A house-size asteroid will give Earth a near-miss on Thursday, passing harmlessly inside the Moon’s orbit while giving experts a rare chance to rehearse for a real-life strike threat.
Dubbed 2012 TC4, the space rock will shave past at an altitude of less than 44,000km just above the 36,000-km plane at which hundreds of geosynchronous satellites orbit the Earth.
That represents about an eighth of the distance between the Earth and the Moon.
Nasa’s Mike Kelley, who leads the exercise to spot, track and intimately probe the transient visitor, insisted there was “no danger. Not even for satellites”.
“We’ve now been observing TC4 for two months, so we have very accurate position information on it, which in turn allows very precise calculations of its orbit,” which will not cross that of Earth nor its satellites, he said.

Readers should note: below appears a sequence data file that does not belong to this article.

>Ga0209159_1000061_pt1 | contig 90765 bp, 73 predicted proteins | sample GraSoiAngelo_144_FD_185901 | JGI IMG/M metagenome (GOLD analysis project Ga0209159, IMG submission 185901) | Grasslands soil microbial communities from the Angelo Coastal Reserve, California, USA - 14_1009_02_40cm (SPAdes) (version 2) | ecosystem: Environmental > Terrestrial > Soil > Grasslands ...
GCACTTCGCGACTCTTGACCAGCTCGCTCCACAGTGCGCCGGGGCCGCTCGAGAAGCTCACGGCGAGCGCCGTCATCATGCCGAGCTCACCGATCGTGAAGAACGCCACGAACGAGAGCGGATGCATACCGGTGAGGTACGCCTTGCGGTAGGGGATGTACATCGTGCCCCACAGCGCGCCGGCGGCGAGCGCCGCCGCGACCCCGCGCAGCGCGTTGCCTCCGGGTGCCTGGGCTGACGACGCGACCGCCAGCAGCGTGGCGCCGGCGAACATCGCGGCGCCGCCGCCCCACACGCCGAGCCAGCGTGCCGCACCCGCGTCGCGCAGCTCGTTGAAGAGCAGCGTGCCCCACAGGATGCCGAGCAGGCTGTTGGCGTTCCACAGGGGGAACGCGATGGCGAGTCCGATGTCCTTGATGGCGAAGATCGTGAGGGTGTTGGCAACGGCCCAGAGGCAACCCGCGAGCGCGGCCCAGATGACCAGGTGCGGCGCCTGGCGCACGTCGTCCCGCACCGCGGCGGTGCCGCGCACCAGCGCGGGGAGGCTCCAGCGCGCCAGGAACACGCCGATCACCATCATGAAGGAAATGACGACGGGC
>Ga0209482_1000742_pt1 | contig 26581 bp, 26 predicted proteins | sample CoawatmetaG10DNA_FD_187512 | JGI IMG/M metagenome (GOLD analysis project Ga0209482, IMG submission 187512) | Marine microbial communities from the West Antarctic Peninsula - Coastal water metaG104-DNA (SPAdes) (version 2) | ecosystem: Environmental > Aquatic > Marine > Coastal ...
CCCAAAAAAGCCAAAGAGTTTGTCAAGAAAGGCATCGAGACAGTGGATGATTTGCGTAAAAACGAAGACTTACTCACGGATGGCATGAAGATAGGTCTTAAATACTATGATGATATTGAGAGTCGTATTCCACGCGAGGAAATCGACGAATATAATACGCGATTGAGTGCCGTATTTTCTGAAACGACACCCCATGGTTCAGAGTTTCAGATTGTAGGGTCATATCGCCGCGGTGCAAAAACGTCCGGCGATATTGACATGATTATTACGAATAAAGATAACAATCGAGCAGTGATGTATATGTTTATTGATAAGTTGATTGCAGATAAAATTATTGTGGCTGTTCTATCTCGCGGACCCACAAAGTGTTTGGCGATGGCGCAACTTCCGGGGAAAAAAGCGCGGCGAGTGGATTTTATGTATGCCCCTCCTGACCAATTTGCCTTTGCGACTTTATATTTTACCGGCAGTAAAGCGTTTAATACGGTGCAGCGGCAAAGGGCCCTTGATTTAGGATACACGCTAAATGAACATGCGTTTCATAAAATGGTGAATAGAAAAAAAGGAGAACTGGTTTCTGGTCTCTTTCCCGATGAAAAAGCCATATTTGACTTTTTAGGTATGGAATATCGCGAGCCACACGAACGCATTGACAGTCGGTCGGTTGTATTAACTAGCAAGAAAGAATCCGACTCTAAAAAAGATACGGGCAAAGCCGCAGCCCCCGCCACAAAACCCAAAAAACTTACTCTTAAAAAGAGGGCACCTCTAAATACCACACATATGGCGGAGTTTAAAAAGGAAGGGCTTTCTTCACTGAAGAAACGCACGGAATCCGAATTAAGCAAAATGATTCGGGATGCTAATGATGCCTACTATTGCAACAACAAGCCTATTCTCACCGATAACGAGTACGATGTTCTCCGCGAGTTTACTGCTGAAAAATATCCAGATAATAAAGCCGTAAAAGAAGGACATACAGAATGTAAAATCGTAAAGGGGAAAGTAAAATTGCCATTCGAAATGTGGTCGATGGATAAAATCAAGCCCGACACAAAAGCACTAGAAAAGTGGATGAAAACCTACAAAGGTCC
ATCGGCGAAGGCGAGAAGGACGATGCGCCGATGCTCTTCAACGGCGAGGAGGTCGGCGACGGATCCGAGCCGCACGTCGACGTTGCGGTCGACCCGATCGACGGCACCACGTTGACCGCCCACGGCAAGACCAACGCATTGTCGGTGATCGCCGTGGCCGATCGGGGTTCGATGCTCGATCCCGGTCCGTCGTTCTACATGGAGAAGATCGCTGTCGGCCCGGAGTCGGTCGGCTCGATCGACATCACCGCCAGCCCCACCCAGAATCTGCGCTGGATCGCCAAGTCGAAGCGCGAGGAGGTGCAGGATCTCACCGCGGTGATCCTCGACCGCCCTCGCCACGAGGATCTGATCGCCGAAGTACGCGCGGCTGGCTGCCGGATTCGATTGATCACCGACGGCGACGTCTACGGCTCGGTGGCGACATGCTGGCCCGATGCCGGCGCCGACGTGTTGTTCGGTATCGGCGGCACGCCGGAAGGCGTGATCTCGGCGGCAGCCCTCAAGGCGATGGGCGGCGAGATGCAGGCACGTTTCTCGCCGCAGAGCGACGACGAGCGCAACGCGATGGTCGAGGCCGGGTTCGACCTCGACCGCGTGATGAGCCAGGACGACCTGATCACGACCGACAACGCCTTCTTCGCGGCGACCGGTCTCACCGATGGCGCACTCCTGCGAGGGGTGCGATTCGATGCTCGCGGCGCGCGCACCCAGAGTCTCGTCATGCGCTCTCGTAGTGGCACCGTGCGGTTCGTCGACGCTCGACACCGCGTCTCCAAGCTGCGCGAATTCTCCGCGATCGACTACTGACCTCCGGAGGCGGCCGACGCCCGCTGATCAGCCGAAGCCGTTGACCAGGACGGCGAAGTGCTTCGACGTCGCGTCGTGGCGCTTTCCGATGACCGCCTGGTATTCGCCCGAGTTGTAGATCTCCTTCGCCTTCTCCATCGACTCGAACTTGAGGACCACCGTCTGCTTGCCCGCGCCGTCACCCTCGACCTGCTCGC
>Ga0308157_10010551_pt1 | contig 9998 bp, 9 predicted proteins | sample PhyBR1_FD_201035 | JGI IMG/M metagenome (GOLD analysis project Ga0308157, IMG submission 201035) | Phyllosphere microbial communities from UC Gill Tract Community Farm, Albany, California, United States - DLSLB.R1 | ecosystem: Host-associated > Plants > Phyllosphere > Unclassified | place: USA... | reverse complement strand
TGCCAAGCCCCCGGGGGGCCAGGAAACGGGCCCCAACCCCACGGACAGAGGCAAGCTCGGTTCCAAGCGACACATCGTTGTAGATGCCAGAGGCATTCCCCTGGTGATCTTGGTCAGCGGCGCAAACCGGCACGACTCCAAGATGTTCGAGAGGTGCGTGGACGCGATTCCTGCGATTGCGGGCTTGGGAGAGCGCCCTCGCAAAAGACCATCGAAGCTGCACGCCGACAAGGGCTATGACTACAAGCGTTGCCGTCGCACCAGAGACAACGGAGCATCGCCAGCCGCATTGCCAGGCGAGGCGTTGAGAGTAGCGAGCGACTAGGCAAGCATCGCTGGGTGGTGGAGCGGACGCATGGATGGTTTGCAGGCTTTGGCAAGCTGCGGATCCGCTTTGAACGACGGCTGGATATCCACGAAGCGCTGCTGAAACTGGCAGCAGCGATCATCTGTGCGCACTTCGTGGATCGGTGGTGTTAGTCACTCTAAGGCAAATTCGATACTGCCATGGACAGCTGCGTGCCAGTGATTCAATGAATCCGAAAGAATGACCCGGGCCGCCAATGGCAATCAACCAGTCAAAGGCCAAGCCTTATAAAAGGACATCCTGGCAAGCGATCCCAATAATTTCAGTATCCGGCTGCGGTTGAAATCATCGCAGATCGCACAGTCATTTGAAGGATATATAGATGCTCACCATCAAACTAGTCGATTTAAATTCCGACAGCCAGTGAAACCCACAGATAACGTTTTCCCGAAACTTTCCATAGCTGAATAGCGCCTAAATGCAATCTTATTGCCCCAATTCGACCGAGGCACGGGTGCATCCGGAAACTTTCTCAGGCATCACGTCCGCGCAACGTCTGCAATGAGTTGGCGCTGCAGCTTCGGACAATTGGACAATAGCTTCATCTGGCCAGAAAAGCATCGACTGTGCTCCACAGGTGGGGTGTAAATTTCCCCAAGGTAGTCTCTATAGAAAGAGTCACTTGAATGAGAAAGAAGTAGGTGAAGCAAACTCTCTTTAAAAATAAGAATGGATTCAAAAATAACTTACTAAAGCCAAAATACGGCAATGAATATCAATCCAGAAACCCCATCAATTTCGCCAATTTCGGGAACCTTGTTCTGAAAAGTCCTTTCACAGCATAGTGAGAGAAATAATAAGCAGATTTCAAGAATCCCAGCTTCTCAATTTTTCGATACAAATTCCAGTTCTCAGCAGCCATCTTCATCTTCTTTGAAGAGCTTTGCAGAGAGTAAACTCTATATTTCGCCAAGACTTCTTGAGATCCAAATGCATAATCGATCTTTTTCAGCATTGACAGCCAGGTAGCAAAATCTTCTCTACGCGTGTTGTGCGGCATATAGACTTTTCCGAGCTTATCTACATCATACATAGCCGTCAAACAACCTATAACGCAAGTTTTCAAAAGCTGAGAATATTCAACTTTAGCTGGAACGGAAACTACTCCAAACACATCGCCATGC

As its name suggests, the object was first spotted five years ago when it called on Earth at about double Thursday’s projected distance, before disappearing from view.
It is 15 to 30 metres wide — about the size of the meteoroid that exploded in the atmosphere over Chelyabinsk in central Russia in 2013 with 30 times the kinetic energy of the atomic bomb dropped on Hiroshima.
The resulting shockwave blew out the windows of nearly 5,000 buildings and injured more than 1,200 people.
While the Chelyabinsk event caught everyone unawares, TC4 is one of thousands of space rocks whose whereabouts are known.